A Vision for the Future of Allentown

A Vision for the Future of Allentown

A Vision for the Future of Allentown

The Board of Directors and staff of the Allentown Association are taking a hard look at what defines the neighborhood of Allentown, Buffalo.  The district has worn many hats, faced its share of challenges, and now, on the verge of being at the doorstep to the city’s burgeoning medical campus, has many new opportunities.

The most important voice of Allentown is that of its residents and businesses.  They are the pulse of the neighborhood, and the ones affected most by these changes.  So to that end, we want to hear from as many of you as possible.  Please take a few minutes to share your thoughts in a survey designed by our Board. This survey will help to craft a larger survey the City is planning for sometime this year.

Take the Survey online

Prefer to mail us your comments? Download the survey HERE

See below for survey results as of February 5. Click image to view larger.

Results are shown as a “word cloud” (a weighted list in visual design). A “word cloud” is a visual representation of text data, meaning that the survey results are shown here as a literal representation of the words that people used most in their survey responses.

Press from The Buffalo News

Allentown Association surveying residents about what they want in the neighborhood

By  | Published  

Allentown residents will get a chance to say what the future of Allentown should be.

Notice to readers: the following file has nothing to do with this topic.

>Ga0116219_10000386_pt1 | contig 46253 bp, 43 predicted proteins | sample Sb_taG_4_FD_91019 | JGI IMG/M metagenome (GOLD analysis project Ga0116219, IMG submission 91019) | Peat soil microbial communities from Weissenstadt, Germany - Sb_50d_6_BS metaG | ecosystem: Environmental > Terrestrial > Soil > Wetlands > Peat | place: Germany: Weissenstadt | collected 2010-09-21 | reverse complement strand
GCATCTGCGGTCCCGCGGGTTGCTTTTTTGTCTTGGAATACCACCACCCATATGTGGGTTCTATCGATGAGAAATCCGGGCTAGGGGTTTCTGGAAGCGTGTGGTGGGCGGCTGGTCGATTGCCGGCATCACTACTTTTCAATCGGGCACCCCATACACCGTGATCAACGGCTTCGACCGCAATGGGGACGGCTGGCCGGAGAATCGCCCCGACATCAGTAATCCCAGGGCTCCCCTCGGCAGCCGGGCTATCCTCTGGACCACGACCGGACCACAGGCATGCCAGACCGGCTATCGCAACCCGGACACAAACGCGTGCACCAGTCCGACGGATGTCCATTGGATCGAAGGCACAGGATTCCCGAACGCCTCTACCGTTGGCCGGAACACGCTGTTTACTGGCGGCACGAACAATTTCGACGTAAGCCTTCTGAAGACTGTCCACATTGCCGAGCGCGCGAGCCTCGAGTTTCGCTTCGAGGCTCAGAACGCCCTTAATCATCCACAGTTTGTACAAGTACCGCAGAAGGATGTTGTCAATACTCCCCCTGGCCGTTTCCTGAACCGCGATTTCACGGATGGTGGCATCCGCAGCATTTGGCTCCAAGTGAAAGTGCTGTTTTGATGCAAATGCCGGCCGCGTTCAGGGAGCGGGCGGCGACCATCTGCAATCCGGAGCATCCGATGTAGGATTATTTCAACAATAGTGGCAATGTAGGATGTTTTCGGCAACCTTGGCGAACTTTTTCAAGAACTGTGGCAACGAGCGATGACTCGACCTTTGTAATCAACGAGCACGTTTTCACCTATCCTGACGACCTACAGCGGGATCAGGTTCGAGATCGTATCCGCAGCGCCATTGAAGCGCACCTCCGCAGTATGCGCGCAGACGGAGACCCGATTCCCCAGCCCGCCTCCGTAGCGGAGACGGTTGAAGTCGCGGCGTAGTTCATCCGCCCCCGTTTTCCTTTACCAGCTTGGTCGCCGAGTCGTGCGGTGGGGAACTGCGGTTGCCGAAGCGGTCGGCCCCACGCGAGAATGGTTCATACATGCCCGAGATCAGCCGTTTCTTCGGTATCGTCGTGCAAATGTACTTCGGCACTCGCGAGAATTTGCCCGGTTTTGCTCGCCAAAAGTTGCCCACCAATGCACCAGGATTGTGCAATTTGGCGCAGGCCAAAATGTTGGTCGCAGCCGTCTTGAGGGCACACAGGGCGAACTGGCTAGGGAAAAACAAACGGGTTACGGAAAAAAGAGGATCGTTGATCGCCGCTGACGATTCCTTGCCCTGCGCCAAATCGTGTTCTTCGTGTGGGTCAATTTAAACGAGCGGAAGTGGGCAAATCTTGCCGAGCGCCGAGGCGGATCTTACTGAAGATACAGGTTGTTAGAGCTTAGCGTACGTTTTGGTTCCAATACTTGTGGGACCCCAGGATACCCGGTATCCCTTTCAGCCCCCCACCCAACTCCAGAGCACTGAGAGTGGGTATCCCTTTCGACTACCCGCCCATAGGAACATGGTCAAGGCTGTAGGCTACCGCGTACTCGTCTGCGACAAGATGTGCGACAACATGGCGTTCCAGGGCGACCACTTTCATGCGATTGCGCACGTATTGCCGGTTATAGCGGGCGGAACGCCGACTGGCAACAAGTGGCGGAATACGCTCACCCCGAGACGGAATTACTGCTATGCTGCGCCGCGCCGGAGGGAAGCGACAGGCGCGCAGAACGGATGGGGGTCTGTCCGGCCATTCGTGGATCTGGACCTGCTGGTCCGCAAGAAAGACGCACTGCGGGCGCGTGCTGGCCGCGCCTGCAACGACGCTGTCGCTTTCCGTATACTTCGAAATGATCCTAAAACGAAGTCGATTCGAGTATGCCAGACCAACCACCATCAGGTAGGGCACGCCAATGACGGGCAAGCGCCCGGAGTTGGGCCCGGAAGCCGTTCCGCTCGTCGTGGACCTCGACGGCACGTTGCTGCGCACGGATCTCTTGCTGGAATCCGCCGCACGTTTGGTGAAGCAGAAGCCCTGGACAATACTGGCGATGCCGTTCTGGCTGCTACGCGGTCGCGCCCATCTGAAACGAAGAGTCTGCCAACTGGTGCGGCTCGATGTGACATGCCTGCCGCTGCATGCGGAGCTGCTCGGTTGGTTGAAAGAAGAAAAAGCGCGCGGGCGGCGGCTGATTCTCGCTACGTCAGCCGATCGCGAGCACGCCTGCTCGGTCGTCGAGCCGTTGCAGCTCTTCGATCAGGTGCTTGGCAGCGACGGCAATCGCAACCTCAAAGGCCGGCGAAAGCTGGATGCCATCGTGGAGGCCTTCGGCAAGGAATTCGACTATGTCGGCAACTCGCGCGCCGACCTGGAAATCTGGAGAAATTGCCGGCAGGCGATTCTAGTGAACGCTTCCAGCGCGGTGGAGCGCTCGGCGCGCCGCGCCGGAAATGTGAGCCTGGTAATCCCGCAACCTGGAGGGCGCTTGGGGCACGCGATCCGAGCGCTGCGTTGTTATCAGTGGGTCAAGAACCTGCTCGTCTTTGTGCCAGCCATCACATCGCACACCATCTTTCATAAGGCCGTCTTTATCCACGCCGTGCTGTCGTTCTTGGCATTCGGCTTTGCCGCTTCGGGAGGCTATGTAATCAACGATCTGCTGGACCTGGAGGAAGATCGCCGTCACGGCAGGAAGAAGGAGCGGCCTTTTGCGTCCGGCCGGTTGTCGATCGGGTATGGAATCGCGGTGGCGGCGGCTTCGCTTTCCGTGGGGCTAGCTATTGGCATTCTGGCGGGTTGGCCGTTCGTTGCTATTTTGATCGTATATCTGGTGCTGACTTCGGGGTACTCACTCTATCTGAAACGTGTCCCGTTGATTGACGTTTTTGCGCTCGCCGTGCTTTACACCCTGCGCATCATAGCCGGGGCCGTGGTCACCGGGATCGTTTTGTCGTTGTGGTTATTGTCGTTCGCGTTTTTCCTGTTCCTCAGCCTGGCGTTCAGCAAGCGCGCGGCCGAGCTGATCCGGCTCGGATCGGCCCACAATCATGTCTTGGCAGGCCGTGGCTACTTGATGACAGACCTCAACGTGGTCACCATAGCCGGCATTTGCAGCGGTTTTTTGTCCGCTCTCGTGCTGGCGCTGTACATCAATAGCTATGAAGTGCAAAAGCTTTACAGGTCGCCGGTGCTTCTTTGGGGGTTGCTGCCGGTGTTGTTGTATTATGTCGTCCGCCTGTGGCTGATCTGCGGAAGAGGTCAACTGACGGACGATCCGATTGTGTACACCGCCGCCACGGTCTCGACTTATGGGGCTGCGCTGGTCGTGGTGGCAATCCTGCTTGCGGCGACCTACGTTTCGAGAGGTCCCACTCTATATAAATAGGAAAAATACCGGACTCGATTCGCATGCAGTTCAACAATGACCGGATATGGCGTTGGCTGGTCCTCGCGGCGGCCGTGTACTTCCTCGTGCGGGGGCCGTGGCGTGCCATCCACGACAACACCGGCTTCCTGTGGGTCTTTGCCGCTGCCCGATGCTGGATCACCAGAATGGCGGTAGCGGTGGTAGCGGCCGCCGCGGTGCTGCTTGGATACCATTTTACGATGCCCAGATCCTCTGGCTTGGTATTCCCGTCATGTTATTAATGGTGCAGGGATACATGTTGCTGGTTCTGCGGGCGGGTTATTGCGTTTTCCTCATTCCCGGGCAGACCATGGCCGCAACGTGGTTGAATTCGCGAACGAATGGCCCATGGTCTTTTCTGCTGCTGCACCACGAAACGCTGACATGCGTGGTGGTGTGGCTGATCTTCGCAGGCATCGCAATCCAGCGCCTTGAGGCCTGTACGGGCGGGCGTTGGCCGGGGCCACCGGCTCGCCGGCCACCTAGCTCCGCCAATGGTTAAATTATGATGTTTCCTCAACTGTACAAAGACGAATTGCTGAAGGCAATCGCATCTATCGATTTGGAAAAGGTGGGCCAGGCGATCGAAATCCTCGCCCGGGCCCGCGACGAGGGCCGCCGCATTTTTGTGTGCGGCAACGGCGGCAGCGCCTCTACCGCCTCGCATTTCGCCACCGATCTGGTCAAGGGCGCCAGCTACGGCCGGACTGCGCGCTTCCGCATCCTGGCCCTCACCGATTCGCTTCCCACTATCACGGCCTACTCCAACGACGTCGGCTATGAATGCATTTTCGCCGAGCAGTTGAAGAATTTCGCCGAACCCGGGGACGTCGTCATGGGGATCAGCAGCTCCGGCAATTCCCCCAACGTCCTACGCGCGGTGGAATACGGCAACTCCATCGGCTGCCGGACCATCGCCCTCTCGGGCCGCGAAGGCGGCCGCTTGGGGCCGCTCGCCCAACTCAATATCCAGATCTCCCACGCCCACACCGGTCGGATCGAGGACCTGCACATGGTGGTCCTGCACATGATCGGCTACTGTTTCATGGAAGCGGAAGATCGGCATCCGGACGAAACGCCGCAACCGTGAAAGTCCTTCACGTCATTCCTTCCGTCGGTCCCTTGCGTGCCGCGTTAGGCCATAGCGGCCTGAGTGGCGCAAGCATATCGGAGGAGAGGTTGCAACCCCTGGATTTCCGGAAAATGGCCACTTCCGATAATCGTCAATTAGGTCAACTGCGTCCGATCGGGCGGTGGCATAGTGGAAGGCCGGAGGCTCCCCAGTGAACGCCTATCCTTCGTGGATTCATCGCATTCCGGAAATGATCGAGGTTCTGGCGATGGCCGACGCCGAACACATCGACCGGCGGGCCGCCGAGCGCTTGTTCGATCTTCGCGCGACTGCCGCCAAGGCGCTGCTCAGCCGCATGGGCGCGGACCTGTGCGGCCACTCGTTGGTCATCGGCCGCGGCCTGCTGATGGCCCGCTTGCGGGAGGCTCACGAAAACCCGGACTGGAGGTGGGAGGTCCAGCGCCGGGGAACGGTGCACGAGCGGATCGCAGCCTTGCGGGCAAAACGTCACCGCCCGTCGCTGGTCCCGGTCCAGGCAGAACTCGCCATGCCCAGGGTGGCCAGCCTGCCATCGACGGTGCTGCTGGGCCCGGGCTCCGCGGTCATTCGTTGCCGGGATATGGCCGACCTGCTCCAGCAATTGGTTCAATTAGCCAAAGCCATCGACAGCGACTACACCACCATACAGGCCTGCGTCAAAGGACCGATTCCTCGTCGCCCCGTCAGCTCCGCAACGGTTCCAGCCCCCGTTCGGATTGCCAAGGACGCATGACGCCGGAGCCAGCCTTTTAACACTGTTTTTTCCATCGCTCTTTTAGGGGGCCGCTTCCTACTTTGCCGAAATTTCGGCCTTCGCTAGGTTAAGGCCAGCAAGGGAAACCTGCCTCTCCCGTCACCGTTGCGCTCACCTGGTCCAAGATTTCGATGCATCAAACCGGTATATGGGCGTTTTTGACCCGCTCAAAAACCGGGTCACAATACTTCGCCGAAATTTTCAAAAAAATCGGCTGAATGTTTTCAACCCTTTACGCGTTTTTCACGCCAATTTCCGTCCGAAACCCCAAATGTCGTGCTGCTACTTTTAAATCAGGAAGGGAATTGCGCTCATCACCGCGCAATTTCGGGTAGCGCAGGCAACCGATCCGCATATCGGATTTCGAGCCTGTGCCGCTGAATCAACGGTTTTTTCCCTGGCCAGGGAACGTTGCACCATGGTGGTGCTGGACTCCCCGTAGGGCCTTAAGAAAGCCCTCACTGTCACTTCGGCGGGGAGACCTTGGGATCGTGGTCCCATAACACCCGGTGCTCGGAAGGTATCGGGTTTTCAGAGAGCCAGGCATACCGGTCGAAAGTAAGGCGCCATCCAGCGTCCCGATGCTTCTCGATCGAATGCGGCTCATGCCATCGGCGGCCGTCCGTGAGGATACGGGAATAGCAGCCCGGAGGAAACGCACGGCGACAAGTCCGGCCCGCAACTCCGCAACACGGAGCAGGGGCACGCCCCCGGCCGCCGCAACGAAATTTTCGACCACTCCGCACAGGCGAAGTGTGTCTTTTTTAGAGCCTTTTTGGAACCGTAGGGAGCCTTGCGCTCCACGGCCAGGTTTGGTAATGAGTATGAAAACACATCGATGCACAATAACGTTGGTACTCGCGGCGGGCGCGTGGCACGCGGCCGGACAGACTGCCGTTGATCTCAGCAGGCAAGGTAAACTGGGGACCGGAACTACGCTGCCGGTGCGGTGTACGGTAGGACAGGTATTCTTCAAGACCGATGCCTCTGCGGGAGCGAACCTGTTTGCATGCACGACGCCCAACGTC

The  Allentown Association is urging residents and business owners to complete an online survey on the association’s Facebook page – ttp://bit.ly/VisionforAllentown. The survey is broad-based, looking at the entire neighborhood, not just Allen Street.

One of the city’s most popular neighborhoods continues to face challenges of raucous weekend night behavior driven by crowds in a growing bar district along Allen Street, where a fatal shooting occurred this fall.

“We’re trying to understand, as we hopefully move back to a mixed use neighborhood, what residents want to see their neighborhood return to,” said Jonathan White, chairman of the association’s crime and safety awareness committee.

Years ago, Allen Street had a more balanced mix of professional offices and retail, along with restaurants and bars, White said. But in the last decade, “we’ve moved to almost a single-use district. Bar, Bar, Bar,” he said.

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